RA Yeah, but you know when we first came out with McCabe it was probably the least successful of all my films. It didn’t do any business whatsoever. It grossed nothing. And Warner Brothers dropped it like a hot potato. Some critics were terrific with it, but the box office wasn’t. It’s the last thing I ever did for Warner Brothers. I don’t know how McCabe and Mrs. Miller managed to survive, but it did and I must say it’s thrilling to me.

AM Well, like Popeye it has a large cult following.

RA In a very positive review on Cookie, someone said, “Altman’s career had several disasters and Popeye is one of them.” But that’s the most watched picture I ever made ‘cause it’s a babysitter.

AM I know a number of people—just attended, sadly, a memorial service for someone and it was mentioned that this person had seen the movie over 30 times—

RA Good God!

AM A literary critic friend of mine.

RA Well, we can’t afford to lose those kinds of people.

AM I think it’s the same issue for McCabe and Mrs. Miller and Popeye. What was the tone of Popeye? Is it a comedy? Is it a political fable? Is it an adventure film? It feels up for grabs. And I think audiences prefer to know what the feel of a film is from the opening.

RA Unfortunately, audiences are not very adventurous; too much has been delivered to them. In other words, they make these things too easy to follow. They don’t demand that you become involved. If you read a novel and don’t involve yourself in it, skim it, you’d say, “That’s nothing.” Because it’s a kind of art that demands your attention, and unfortunately we’ve made such “instant candy” out of film that the audience goes, “Oh that’s good, give me one of those.” They eat it, and all that stays is the sugar in their system and they forget about the movie immediately.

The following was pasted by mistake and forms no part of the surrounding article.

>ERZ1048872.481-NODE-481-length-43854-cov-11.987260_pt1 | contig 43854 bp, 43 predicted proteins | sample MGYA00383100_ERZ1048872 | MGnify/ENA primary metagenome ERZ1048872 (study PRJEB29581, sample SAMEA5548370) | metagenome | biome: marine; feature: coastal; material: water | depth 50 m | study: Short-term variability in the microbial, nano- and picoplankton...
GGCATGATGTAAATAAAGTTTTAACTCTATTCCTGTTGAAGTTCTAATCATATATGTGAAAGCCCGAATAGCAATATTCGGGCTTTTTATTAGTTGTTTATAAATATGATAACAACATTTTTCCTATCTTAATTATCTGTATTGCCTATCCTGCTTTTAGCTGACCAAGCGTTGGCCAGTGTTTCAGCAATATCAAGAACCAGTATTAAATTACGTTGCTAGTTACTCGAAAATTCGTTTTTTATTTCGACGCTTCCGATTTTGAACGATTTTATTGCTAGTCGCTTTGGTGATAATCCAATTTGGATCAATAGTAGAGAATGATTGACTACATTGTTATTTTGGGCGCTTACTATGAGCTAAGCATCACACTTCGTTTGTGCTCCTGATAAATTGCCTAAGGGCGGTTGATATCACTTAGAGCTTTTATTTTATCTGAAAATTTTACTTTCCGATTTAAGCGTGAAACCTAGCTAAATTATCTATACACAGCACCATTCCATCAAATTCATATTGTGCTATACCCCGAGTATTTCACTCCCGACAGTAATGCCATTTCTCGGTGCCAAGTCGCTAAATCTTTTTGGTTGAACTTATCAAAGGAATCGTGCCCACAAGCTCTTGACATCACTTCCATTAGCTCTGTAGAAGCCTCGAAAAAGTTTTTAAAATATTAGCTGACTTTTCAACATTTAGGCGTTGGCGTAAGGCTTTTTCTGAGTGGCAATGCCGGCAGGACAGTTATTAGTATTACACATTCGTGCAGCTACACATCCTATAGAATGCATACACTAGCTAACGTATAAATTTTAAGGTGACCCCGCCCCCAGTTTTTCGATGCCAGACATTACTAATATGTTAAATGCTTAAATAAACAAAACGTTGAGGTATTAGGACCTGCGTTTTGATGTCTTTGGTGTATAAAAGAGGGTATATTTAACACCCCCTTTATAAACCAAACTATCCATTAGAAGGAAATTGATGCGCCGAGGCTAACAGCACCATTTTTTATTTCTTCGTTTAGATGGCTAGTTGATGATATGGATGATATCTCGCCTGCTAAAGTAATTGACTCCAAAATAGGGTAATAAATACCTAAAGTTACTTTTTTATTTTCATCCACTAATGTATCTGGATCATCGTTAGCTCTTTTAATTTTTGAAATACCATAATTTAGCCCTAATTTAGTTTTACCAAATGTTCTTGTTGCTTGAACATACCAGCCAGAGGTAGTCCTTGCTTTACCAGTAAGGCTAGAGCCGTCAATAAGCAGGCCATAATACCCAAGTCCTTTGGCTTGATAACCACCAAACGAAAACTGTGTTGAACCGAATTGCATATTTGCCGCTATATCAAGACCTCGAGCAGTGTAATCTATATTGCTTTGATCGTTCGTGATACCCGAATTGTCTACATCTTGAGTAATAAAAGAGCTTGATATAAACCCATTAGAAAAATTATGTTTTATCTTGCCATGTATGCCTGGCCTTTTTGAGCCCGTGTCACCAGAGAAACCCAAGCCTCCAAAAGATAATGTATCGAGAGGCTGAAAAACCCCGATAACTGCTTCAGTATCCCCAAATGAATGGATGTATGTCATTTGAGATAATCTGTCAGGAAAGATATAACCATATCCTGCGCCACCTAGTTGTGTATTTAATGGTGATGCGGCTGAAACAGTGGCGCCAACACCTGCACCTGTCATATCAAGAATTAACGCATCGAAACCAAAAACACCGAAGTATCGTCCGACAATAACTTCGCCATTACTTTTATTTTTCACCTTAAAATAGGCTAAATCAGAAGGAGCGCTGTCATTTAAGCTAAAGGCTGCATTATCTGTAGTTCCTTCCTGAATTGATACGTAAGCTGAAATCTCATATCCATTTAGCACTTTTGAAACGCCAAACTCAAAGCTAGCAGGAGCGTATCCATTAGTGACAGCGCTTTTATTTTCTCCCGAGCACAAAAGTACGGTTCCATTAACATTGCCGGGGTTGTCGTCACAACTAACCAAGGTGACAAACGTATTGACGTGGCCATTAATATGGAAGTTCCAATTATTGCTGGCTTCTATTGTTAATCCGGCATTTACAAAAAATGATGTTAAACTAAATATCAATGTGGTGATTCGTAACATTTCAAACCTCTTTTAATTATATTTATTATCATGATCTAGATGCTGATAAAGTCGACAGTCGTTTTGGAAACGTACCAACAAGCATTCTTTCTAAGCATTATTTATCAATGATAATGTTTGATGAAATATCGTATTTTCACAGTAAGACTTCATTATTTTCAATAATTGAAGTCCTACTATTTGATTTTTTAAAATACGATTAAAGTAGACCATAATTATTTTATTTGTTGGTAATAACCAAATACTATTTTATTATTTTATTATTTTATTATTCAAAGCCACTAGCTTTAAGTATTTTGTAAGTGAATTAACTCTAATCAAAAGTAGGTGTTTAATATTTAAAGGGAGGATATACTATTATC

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AM Your films have a literary quality because their worlds are fully fleshed out. It makes me think about 19th-century fiction. These are social tales: Buffalo BillA Wedding, or Cookie’s Fortune, they show how people get along or don’t get along, and that requires a lot of attention.